Other Things You Can Do To Fix a Buddy Sour Horse
While taking your horse out to feed them is a great way to introduce the concept of leaving the herd, there are other things you can do to progress. Here are some other helpful exercises I find when it comes to handling buddy-sour and herd-bound horses:
Work Your Buddy-Sour Horse Around The Herd
Like most animals, horses like to take the path of least resistance; you can use this concept to help your horse see that running back to their buddies isn’t always the easiest thing to do.
For example: imagine you’re riding your horse, and they suddenly take off toward the pasture where their friends are. Instead of trying to ride your horse away from the pasture again, stay a while and work your horse there. Show them that running to their buddies actually means more work for them.
Work your horse hard there, and when you go to ride away from the pasture again, let them walk and rest. This way, they learn that leaving their friends is actually the path of least resistance.
Likewise, let’s say you go and catch your horse and try to lead them out of the field, but they refuse to go further and leave its friends. Take them back towards their friends and start lunging them and making them work. Don’t let them walk until you are leading them away from their friends. Once again, you’re showing them that leaving their friends is actually the path of least resistance.
If you need a step-by-step guide on how to lunge your horse, check out my online course here.
Add Fun Things For Your Horse to do When They Leave the Herd
Oftentimes, we tend to develop a routine where every time we take our horses out of the field, it is to either work them or ride them. This causes the horse to develop a negative association of leaving their herd and going with their human.
It has to be fun and rewarding for your horse to leave their friends. Besides using food, you can also make your riding routine more enjoyable by changing things up and keeping things interesting for your horse!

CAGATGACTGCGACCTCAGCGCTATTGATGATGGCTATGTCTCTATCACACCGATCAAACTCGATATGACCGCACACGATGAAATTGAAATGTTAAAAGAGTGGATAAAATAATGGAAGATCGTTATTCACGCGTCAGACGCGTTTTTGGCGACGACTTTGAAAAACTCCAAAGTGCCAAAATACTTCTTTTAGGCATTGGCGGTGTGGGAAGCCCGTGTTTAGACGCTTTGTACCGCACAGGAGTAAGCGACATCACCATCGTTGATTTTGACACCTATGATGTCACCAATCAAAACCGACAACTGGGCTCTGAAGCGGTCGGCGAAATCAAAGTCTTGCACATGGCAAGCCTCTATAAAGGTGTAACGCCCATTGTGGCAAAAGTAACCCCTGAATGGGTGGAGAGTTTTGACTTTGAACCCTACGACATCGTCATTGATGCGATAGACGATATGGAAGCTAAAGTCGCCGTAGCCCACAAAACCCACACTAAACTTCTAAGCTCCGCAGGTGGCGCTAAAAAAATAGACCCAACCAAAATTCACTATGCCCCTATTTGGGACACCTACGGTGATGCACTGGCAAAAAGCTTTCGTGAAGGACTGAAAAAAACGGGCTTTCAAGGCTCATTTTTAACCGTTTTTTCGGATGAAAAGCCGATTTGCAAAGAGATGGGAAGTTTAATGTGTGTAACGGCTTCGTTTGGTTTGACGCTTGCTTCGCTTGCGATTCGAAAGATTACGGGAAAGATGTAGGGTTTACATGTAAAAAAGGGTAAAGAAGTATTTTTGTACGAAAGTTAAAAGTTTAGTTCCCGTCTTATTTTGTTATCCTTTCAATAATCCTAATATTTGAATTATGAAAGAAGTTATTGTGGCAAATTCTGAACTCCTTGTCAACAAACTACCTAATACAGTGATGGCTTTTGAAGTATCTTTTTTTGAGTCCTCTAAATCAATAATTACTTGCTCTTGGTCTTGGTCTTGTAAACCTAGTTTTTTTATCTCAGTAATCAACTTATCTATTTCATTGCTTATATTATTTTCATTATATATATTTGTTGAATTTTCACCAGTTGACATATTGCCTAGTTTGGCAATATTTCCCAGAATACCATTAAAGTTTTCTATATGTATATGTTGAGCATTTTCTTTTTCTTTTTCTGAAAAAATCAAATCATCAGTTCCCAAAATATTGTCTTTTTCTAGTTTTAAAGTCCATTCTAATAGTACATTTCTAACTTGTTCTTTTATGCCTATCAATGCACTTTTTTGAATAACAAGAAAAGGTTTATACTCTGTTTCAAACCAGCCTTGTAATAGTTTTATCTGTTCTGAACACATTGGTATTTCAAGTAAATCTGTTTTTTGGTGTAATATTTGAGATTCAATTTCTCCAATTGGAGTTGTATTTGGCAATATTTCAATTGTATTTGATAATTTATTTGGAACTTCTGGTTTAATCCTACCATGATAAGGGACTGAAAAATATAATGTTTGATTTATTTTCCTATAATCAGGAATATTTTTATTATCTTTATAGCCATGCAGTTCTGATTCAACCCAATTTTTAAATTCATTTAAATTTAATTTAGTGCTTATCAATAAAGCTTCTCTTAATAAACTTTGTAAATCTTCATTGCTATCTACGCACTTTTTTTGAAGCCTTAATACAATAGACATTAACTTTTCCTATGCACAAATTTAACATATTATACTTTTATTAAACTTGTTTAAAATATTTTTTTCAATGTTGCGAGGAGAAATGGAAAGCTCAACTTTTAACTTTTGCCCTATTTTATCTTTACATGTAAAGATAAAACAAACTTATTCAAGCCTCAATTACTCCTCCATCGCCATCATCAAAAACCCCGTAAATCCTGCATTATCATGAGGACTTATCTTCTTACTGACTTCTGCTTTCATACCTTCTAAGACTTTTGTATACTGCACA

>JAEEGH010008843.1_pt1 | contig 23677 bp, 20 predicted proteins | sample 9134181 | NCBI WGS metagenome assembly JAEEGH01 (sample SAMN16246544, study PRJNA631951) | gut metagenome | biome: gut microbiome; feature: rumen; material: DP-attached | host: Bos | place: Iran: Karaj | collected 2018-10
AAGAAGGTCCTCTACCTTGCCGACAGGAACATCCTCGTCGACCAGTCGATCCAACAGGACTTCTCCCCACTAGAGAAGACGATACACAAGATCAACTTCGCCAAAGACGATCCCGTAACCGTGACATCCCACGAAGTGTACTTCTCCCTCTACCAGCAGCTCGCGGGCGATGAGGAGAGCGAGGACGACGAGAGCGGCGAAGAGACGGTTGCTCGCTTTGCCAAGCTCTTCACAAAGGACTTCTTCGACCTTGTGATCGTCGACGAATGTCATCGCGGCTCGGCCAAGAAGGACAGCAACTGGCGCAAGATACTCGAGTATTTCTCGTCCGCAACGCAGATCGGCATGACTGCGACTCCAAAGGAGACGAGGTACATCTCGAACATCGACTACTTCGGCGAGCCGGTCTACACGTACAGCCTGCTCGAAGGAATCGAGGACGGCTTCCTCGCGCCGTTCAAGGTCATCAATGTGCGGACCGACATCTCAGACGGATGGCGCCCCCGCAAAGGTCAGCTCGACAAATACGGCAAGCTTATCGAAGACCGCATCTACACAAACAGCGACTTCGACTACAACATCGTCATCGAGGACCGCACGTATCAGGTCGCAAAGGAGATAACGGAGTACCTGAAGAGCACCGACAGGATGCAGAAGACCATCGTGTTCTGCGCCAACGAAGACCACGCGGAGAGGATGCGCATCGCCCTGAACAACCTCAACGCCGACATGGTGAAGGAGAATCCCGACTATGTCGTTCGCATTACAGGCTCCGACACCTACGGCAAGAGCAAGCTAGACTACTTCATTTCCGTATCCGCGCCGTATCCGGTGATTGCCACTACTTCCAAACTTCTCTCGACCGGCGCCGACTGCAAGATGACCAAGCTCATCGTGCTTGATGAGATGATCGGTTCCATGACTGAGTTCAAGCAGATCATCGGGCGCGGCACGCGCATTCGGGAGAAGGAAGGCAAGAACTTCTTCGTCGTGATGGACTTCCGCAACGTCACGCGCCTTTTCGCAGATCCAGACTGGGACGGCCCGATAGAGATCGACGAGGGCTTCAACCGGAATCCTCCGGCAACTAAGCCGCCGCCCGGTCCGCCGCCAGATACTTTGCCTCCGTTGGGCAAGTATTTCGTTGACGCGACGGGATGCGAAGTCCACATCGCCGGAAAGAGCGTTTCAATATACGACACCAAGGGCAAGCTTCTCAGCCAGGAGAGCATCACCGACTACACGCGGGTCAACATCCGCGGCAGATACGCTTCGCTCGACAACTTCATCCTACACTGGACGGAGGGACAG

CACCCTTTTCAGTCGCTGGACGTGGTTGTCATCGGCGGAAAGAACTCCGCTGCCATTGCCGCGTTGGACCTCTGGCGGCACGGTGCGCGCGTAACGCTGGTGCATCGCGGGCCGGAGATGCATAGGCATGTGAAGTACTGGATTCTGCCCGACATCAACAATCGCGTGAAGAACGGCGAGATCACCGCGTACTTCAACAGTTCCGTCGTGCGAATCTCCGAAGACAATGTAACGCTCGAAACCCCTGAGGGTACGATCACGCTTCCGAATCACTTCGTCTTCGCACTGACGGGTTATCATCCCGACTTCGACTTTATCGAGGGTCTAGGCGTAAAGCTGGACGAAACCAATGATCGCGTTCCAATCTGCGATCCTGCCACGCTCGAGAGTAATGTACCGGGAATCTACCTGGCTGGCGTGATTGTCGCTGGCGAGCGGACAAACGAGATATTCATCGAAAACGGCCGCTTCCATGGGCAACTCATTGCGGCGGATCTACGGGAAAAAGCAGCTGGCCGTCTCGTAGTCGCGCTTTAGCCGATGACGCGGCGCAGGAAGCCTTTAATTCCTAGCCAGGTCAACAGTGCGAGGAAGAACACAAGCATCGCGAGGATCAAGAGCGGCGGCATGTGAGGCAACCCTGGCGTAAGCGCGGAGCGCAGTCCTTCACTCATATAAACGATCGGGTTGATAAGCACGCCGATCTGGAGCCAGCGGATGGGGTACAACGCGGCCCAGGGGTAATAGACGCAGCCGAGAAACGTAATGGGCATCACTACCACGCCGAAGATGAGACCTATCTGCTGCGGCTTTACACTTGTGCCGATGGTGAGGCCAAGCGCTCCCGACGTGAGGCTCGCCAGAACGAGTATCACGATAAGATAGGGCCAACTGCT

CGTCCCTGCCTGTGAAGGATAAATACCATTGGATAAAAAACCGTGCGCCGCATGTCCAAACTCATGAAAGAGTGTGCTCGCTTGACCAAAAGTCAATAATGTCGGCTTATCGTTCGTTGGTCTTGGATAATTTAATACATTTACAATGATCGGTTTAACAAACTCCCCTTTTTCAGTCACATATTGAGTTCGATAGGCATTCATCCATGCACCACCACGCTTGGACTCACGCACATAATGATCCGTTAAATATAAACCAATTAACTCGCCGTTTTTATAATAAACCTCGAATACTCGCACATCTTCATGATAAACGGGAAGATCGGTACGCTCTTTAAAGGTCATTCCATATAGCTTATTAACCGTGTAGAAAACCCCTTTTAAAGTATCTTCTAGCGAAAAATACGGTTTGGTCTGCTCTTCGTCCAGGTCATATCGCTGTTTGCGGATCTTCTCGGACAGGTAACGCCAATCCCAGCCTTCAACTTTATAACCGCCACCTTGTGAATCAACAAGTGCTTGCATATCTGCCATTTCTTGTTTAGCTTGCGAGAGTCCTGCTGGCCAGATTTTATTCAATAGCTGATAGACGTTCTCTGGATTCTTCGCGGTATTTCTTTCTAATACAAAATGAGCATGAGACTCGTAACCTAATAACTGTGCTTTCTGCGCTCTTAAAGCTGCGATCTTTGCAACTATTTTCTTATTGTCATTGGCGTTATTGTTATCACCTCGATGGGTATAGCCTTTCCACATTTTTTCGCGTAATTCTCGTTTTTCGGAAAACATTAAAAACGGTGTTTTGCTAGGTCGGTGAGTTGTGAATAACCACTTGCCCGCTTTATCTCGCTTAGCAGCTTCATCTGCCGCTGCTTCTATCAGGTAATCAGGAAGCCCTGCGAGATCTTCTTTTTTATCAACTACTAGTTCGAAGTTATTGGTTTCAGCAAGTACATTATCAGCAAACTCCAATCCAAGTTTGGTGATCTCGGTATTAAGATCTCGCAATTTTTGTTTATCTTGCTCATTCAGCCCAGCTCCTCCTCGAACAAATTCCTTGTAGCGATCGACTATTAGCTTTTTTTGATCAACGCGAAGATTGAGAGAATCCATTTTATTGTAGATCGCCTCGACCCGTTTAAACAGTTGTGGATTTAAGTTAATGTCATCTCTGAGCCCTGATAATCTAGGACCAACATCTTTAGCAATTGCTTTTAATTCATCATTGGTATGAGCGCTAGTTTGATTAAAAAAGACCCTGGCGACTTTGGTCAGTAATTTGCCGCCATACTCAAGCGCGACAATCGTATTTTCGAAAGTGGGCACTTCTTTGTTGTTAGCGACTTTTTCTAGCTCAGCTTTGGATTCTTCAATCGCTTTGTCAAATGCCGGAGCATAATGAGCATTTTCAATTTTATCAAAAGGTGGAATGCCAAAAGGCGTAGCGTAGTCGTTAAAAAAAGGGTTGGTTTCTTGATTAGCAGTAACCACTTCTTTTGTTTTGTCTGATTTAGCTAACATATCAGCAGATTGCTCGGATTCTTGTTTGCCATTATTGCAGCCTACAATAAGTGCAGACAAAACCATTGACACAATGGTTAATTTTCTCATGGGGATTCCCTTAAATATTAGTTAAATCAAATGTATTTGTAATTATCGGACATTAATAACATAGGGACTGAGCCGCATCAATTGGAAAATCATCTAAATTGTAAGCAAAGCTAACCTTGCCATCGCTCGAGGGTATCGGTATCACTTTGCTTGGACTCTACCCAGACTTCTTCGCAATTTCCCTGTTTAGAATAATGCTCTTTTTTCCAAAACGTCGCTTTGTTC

Try a new discipline! If you practice dressage regularly, try going on a trail ride or popping over some poles. If you do show-jumping, try barrel racing! This doesn’t mean you have to completely change disciplines, but cross-training your horse can be fun for your horse and also beneficial for making both you and your mount more well-rounded.
Keep your ride engaging for your horse by including a lot of transitions, direction changes, serpentines, and other exercises designed to keep your horse guessing.
To learn how to tell if your horse is bored, visit my article How to Tell if Your Horse is Bored.
Take Your Horse Away From Their Herd Regularly
One thing to keep in mind is that you can’t fix a buddy-sour horse in one sitting. Helping your horse feel more comfortable being away from its friends is going to take time and consistency. It’s something you’re going to have to work on as much as possible, and it’ll probably be something you’ll have to maintain even once your horse is comfortable leaving its friends.
Removing your horse from its herd regularly can be daunting in the beginning. Your horse may start to act anxious and nervous, and could even become dangerous to you and itself as it tries to get back to its friends. One thing I have found helpful is putting a buddy-sour horse in a smaller area where they can’t gain speed or momentum to jump or crash through a fence.
To learn how to tell if your horse is stressed or anxious, visit my article Signs a Horse is Anxious, Nervous, or Stressed.